Saturday 16 December 2017

Television review - Silly season 2016: sillier than all of the rest put together

* Brexit (all channels)
* Red Rock (BBC1)

A scene from TV3 crime drama 'Red Rock'
A scene from TV3 crime drama 'Red Rock'
Declan Lynch

Declan Lynch

Nobody has mentioned the silly season yet. It is one of the great errors of journalism that 'the silly season' is the term used to describe what happens when the politicians leave town for a while, implying that, for the rest of the time, we're looking at these serious people doing serious things on our behalf.

The long-running Brexit show should finally kill that one, though I realise I'm being optimistic there. And it has been a show, a television show essentially, in which almost all of the members of the political class of Britain have done just about everything to demonstrate the astonishing levels of silliness within them, all the while hinting at even more amazing levels of silliness yet to come.

Yes this is what happens when they stick around during 'the silly season' - they make the more traditionally silly stories look like readings from the Book of Deuteronomy. So much so that when Theresa May eventually emerged from the wreckage, it was stated by political correspondents that her main attribute was that she was 'a grown-up'.

Or at least she gave the appearance of being one, a perception which no doubt will soon be regarded as silly, perhaps even sillier than anything else we used to think, before these people went on the rampage.

I blame the media - really, I do.

I blame television in particular for facilitating this freak-show for too long, for what are Boris Johnson and Nigel Farage but TV personalities, who, appropriately enough, just walked away when it seemed that the show was over?

I had argued long into the journalistic night that it was wrong to be putting these deeply damaged people in front of us all the time, diminishing the quality of our culture. I suppose I didn't realise just how wrong it was, the destruction that these characters can cause when they are given a constant supply of the attention that they crave, when television starts to need them as much as they need television.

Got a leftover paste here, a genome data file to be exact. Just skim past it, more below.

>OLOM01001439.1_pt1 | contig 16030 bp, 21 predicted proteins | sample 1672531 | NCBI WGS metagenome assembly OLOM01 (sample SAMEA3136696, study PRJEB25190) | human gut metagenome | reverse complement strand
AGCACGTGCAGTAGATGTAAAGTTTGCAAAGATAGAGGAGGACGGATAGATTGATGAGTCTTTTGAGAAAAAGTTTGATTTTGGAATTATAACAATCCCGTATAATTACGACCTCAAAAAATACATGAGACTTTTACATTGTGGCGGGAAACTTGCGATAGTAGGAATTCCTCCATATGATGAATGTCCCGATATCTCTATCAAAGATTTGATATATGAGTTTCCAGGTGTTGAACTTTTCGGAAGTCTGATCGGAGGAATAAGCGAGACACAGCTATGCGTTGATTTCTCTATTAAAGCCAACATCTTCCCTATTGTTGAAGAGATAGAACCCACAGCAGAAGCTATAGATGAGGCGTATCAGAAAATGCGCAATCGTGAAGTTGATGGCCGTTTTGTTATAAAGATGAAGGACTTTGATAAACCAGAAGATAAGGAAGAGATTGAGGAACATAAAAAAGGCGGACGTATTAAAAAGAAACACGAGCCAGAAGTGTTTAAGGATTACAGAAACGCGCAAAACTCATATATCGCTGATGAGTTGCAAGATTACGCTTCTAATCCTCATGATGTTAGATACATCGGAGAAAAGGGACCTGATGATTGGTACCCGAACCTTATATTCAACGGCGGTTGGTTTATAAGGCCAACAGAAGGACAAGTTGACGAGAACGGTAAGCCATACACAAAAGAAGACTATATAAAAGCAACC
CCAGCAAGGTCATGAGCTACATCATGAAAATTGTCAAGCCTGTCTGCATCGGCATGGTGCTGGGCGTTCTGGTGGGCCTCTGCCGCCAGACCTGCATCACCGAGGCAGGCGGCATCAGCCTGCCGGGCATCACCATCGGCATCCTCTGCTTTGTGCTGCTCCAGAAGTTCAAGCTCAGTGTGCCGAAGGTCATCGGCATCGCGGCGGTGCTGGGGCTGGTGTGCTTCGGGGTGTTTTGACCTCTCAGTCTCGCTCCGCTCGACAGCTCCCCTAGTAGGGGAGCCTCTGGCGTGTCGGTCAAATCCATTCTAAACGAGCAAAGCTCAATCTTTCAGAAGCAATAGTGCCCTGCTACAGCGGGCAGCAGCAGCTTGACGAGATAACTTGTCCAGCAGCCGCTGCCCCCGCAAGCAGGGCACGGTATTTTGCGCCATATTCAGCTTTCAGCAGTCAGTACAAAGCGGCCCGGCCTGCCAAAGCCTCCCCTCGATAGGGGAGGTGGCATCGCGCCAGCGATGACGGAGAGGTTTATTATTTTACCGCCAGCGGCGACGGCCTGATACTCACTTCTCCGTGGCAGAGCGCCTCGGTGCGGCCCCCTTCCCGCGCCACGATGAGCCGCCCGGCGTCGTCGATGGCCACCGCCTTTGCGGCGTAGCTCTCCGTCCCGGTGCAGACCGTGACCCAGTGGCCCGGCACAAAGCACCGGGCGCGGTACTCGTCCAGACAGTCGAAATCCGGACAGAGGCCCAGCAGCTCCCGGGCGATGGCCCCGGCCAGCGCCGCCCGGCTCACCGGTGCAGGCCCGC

Last week in this column I wrote of the addiction of politics, how so many of its practitioners are clearly inhabiting a shrunken universe not unlike that of the person who can't get out of bed without a shot of whatever happens to be their poison.

Who now could doubt that analysis? Moreover, on the morning after our general election, as our political class tried to cope with their devastation at the fact that the game seemed to be over for them for a while, I warned that they would be seething with envy over their British counterparts who had the whole Brexit campaign still ahead of them.

They responded simply by pretending that it wasn't over, going straight out again for another 50 days of government-formation, which last week, maddened perhaps by the excitement around Westminster, they sought to unravel - I've only been able to see the vague outlines of it through the haze of Brexit, but it seemed as though they were calling on Enda Kenny to go, or something, and some of them were sure he would go, but then they were equally sure that he wouldn't go, that he would stay.

They too have been watching their Sky breaking news and their Channel 4 News and their Newsnight, craving a piece of the action for themselves, finally getting it for reasons which probably seemed quite important last Tuesday, but which will barely be remembered by the time you read this, because by now they will be off on some other skite.

But something did happen in the world last week that involved serious human beings - Red Rock started to be shown on the BBC in the afternoons, a highly significant moment in our history, involving as it does a reversal of the ancient pattern whereby Britain provided us with much of our living culture.

When Red Rock started on TV3, I suggested here that it felt 'English' in its confidence, its energy, and in this particular field there is no higher compliment - they've been doing that stuff for so long, and doing it so right, you could say that the Englishness of any such production is the mark of distinction.

Of course there was an England then, before the silly season.

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